When running a workshop that takes the form of a walk-through a part of the plan will need to cover how to capture the information, your companions may take notes or better still make audio or video recordings. The workshop may be remote and the channel that you run it through (e.g. skype, webex, teamviewer) would capture the sessions but in the end the information gathered in these workshops needs to be analysed, condensed, sorted and stored, normally as a series of snapshots. A combination of these snapshots will provide (suprise, suprise) the bigger picture.
Making the pictures come to life
How do you convince a problem owner/s that, what may have been their creation now needs to be put out to pasture. You need the evidence to show that what may once have been a breakthrough and revolutionised their work processes has not been able to keep up with new demands and may even have evolved into a bit of a monster. That fantastic, well designed database has moved with the times in terms of data but in doing so contains so much and so many disparate and discrete pieces of information it gives itself a series of headaches. It may have served and enabled the business to achieve massive growth and allowed the business to expand into new territories but without having its own transport it can not get to or serve those in the new landscape. Find out from the problem owner what they would consider a successful outcome to this investigation (e.g. more efficiency, faster decision making, better customer relations etc.) the data that has been gathered should point out how these measures of success can be achieved.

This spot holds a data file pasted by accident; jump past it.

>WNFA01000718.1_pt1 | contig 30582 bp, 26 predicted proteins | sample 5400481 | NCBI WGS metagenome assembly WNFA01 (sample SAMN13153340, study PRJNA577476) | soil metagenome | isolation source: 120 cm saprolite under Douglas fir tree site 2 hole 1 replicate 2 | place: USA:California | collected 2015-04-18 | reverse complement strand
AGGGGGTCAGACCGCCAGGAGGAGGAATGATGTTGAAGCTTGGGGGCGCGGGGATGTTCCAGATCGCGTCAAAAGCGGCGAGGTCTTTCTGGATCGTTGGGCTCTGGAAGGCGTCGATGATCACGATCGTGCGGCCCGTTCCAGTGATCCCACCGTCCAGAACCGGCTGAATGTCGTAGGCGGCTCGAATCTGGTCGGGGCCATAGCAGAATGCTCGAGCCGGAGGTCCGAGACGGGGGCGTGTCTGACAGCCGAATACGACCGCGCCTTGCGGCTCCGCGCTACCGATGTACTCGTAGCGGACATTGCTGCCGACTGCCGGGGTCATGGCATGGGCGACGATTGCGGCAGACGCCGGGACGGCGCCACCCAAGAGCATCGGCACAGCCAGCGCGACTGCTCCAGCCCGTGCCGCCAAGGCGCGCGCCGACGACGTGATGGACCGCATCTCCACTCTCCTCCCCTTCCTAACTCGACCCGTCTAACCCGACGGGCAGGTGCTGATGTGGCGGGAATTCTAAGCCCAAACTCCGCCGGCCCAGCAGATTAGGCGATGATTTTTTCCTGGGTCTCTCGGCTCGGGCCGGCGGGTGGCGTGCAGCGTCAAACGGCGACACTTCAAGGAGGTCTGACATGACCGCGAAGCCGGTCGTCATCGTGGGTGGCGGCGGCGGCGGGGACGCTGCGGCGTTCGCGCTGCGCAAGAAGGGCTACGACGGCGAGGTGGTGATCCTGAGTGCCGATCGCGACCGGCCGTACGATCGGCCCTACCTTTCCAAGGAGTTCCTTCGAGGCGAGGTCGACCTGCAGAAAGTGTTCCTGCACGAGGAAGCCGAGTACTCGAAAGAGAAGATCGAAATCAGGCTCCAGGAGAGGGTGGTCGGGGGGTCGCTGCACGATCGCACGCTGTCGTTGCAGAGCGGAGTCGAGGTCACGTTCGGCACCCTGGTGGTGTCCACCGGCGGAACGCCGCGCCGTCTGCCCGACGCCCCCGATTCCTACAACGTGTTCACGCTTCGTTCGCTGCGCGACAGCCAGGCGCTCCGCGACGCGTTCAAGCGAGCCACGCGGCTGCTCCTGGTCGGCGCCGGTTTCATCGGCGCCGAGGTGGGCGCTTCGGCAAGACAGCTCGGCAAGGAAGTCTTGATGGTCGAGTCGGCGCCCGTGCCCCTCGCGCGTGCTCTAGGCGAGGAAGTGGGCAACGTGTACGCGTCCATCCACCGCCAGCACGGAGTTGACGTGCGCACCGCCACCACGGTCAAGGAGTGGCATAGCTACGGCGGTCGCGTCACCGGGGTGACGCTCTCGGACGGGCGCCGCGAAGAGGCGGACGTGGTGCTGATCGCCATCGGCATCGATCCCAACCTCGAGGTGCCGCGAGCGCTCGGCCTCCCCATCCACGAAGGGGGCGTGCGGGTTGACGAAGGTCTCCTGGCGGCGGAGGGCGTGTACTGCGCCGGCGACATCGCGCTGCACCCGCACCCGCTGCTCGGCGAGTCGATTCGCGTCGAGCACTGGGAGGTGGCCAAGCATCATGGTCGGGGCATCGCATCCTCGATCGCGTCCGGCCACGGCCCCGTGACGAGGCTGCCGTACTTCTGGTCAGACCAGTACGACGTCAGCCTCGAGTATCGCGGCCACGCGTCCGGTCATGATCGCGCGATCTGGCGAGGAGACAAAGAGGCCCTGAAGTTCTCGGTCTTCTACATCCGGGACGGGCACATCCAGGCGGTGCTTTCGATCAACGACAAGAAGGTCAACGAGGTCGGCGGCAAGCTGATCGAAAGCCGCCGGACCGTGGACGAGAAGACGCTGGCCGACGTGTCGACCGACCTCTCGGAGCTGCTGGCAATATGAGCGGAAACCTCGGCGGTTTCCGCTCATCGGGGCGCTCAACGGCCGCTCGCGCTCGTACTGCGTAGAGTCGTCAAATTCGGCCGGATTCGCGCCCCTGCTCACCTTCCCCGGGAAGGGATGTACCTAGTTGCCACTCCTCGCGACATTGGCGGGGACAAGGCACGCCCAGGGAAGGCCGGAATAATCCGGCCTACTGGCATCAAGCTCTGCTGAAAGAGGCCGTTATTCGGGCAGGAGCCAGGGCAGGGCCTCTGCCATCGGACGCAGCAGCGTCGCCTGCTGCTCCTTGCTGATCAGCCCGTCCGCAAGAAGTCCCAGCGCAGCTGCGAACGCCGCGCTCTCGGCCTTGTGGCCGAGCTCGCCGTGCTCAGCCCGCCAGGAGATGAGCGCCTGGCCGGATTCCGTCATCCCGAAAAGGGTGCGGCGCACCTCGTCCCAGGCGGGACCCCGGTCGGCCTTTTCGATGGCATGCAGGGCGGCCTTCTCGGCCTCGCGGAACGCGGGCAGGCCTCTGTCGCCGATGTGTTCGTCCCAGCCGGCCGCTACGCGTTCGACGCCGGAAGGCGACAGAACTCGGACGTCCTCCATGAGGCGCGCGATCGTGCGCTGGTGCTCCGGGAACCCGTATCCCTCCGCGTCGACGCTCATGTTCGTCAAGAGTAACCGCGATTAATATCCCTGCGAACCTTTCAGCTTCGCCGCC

The snapshots that were taken from the walk-throughs should form the arguments for the need for change (or not) and provide the solutions. Some of these snapshots may form a contra arguments against change. The bigger picture will probably show that a change in one area will allow another area to work well and remain unchanged. More often than not a simple solution will emerge, for example adding a way of making information available from one domain to another could make everyone lives much easier and their jobs becoming a walk in the park.
Words of wisdom.
If you have a business analyst or a consultant come to you with opinions and selling solutions remember that is what they are; someone with opinions who is selling solutions, it is probably a safe bet to ignore them, it will certainly be cheaper. If on the other hand they take the time to explore and out of this exploration discover solutions it would be wise to listen.